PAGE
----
24. Production of Bofors guns, tank and anti-tank guns, May 1940—December 1941

25. Production of tanks to December 1941

26. Commitments approved for machine tools and plant, 1936–42

27. Admiralty expenditure on plant and machine tools for naval shipbuilding and marine engineering contractors, 1940–44

28. Estimated requirements and actual supplies of machine tools to supply departments, September 1939 to December 1944

29. Supplies of machine tools, by numbers, 1939–44

30. Supplies of small tools, by value, 1940–44

31. Production of some essential raw materials, 1942–44

32. Manpower allocations to the end of 1943 as authorised in December 1942

33. Manpower allocations to the end of 1943 as revised in July 1943

34. Manpower allocations for 1944

35. United Kingdom requirements of army weapons, as submitted to the Victory Conference, September 1941

36. Supplies of groups of certain war-stores from the United States and production in the United Kingdom and Empire, September 1939—August 1945

37. Landing craft: number and tonnage under construction, 1942—June 1944

38. Smaller naval vessels: production forecasts in July 1941 and actual production to April 1942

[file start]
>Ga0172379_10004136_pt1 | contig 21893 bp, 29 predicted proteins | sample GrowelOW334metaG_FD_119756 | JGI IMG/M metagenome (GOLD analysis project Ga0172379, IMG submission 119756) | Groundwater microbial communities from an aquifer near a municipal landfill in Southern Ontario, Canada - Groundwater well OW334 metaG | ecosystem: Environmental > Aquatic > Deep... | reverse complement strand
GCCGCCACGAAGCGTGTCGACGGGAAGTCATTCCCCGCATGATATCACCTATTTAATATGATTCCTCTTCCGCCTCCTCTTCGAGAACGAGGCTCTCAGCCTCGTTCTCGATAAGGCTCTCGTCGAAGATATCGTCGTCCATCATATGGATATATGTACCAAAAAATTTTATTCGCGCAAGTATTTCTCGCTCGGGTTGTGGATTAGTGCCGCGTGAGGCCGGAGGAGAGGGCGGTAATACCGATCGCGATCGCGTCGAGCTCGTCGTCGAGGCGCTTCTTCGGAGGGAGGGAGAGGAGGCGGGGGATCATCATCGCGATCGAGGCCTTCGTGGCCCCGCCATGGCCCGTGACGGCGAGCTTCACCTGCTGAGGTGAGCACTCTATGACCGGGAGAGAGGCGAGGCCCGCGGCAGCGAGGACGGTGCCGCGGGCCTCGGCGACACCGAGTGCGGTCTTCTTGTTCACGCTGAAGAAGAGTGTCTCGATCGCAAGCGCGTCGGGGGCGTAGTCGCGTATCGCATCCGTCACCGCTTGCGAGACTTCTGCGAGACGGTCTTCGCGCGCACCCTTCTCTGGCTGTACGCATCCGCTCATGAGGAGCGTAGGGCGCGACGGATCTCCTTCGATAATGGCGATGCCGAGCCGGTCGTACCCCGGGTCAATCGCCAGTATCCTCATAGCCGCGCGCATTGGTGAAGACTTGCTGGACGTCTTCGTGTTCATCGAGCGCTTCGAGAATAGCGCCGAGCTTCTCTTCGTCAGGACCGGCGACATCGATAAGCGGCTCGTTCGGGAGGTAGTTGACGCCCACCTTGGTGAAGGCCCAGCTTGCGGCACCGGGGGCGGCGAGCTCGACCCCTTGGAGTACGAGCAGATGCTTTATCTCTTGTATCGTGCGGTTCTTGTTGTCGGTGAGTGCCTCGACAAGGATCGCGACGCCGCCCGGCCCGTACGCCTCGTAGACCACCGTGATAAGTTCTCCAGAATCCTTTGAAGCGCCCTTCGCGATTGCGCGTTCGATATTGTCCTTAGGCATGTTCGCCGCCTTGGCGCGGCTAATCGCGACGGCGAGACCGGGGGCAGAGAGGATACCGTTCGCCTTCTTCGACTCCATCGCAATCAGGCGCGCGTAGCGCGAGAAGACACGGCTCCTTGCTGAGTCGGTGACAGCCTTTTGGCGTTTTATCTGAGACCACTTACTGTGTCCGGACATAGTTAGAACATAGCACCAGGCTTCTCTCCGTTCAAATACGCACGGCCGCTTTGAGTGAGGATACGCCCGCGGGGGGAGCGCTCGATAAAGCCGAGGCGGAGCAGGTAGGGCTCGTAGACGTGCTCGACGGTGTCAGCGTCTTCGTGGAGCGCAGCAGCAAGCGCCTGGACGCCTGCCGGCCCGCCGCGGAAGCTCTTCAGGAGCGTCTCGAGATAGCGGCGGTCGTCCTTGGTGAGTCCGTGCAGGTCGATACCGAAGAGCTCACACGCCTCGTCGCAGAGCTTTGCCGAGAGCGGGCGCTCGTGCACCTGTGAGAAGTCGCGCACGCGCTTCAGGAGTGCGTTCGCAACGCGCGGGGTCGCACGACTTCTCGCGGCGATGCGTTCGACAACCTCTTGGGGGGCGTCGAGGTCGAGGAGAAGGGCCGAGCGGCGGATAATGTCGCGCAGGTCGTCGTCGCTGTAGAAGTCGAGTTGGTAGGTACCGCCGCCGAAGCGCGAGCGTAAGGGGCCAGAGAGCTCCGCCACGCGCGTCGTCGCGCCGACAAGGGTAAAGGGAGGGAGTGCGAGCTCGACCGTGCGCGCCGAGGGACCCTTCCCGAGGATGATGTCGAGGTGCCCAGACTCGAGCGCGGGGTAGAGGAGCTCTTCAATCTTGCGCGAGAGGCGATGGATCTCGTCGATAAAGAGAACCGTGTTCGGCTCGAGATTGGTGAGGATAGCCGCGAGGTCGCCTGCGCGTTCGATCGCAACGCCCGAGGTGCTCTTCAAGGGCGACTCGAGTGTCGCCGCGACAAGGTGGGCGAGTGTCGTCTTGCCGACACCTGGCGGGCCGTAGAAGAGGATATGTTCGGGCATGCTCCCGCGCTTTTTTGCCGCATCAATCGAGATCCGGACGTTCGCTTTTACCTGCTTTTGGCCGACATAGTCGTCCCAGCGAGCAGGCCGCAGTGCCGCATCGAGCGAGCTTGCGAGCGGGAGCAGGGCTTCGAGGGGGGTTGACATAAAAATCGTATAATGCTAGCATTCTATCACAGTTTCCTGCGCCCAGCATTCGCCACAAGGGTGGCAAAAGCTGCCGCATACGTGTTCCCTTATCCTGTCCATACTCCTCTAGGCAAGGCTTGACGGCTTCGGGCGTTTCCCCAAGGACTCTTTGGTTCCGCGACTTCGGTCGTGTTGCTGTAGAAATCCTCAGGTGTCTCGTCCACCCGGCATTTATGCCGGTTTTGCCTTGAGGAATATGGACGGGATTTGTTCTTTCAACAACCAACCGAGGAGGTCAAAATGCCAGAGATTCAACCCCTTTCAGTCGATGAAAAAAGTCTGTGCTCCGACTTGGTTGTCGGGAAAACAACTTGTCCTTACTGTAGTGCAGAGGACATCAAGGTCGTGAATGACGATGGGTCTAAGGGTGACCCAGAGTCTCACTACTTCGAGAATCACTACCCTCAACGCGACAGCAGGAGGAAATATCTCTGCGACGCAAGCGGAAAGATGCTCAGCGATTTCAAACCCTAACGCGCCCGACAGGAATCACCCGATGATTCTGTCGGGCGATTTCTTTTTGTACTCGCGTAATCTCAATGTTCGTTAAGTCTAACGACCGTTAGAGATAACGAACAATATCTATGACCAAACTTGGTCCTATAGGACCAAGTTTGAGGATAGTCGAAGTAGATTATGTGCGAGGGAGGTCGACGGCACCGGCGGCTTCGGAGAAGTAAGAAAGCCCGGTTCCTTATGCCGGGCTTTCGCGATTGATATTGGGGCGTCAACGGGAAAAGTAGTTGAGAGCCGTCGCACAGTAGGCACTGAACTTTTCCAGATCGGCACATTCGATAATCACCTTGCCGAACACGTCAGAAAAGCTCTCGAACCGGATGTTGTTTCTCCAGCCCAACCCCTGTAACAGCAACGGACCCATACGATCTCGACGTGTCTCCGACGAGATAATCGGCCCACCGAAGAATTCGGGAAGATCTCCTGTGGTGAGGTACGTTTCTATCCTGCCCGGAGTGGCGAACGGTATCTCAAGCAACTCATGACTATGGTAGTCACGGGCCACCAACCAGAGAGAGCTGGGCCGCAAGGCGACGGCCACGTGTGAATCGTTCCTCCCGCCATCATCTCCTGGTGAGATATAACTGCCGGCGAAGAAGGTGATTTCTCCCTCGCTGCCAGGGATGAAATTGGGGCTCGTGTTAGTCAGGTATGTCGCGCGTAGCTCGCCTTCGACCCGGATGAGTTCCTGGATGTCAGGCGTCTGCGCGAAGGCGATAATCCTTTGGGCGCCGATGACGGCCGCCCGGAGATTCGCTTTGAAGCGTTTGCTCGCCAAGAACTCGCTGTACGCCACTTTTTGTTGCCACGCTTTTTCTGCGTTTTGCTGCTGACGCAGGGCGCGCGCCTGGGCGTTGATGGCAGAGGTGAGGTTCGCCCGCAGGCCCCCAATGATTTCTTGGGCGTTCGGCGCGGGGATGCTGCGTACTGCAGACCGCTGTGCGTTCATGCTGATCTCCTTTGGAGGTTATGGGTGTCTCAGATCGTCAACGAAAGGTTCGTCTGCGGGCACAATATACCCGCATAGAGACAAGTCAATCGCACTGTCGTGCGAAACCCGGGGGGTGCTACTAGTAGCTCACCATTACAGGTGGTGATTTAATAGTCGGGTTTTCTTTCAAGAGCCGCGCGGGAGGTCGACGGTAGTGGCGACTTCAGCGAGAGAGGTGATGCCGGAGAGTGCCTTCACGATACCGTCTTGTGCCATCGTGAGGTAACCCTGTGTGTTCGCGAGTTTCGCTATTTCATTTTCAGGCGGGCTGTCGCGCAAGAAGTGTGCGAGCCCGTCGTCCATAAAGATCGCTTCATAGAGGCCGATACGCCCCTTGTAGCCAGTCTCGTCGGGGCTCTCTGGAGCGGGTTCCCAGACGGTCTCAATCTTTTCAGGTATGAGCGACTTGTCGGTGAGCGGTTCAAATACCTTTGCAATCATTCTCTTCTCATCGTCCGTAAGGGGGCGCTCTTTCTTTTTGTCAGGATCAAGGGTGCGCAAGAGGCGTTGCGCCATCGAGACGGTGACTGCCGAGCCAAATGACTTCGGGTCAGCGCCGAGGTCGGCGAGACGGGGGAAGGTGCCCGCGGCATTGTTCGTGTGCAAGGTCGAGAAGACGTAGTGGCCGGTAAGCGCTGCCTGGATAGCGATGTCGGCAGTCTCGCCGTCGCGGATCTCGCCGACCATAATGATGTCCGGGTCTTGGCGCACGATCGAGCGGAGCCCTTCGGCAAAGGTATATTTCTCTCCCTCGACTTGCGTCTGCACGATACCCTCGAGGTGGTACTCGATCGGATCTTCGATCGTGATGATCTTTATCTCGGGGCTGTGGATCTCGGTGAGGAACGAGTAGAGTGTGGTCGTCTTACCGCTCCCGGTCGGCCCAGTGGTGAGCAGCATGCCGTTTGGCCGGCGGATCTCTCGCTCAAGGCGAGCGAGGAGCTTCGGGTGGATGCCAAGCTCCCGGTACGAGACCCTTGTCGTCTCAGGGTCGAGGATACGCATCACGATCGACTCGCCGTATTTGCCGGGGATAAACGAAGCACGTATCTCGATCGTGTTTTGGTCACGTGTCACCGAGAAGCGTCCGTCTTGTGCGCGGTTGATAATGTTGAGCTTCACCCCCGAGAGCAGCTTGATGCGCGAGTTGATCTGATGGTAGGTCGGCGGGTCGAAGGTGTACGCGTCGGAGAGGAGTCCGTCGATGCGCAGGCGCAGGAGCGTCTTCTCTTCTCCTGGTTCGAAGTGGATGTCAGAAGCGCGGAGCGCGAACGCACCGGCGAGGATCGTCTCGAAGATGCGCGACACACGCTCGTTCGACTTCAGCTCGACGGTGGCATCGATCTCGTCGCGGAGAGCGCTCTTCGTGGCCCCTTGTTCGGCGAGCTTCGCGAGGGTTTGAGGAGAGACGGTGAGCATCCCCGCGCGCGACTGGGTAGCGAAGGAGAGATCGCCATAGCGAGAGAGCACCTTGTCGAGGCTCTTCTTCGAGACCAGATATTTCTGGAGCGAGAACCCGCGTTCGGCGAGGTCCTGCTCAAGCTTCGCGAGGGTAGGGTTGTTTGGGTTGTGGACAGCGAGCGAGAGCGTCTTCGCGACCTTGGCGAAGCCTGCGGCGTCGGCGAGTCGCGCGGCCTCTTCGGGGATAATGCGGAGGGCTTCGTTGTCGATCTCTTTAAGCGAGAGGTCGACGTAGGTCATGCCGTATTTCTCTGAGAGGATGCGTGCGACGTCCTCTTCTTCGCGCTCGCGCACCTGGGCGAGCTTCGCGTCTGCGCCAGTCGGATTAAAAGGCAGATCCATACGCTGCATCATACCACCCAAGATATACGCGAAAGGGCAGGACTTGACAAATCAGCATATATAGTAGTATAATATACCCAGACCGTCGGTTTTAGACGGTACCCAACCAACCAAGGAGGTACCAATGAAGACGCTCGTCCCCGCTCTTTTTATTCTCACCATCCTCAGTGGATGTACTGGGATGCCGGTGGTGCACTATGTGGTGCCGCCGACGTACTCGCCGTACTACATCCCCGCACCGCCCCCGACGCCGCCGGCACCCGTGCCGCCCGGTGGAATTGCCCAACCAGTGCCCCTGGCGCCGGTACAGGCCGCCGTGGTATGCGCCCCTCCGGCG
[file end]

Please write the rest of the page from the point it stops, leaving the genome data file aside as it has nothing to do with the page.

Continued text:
39. Naval tonnage completing between January 1941 and June 1944

40. The ‘Realistic’ programme for 1943 and the previous aircraft programme

41. Output of aircraft, 1942–44: numbers, structure weight and structure weight corrected man-hours

42. Number of aircraft going to the Metropolitan Air Force: (a) from new production, (b) from repair output, January 1941—July 1945

43. Heavy bombers: number going to the Metropolitan Air Force, 1942–44

44. Aircraft awaiting spares as percentages of all aircraft with the RAF Home Commands, June 1941—June 1945

45. Aircraft: stages of design and development

46. Labour force in the munitions industries of the Ministry of Supply, January—December 1943

47. Index of Ministry of Supply total output of warlike stores, 1942–44

48. Index of Ministry of Supply output of guns, small arms, ammunitions, tanks, engineer and transportation stores, 1942–44

49. Total expenditure of the Admiralty, Ministry of Supply and MAP on radio and radar, 1939–44

50. Estimated reductions in manpower in the supply departments during the first eight weeks following VJ-Day

51. Estimated size of munitions labour force in supply departments, August—December 1945

52. Labour force on munitions production in the Ministry of Supply, August 1945—March 1946

53. The numbers of insured persons in certain industries, June 1939 and November 1946

54. Average number of wage-earners per establishment in the United Kingdom (1935) and the United States (1939)

55. Percentage of total number of wage-earners in establishments employing less than 100, 101 to 500, 501 to 1,000, over 1,000 wage-earners in the United Kingdom (1935), the United States (1939)

56. Summary of the Government’s actual annual expenditure on fixed capital for war production, 1st April 1936–31st March 1945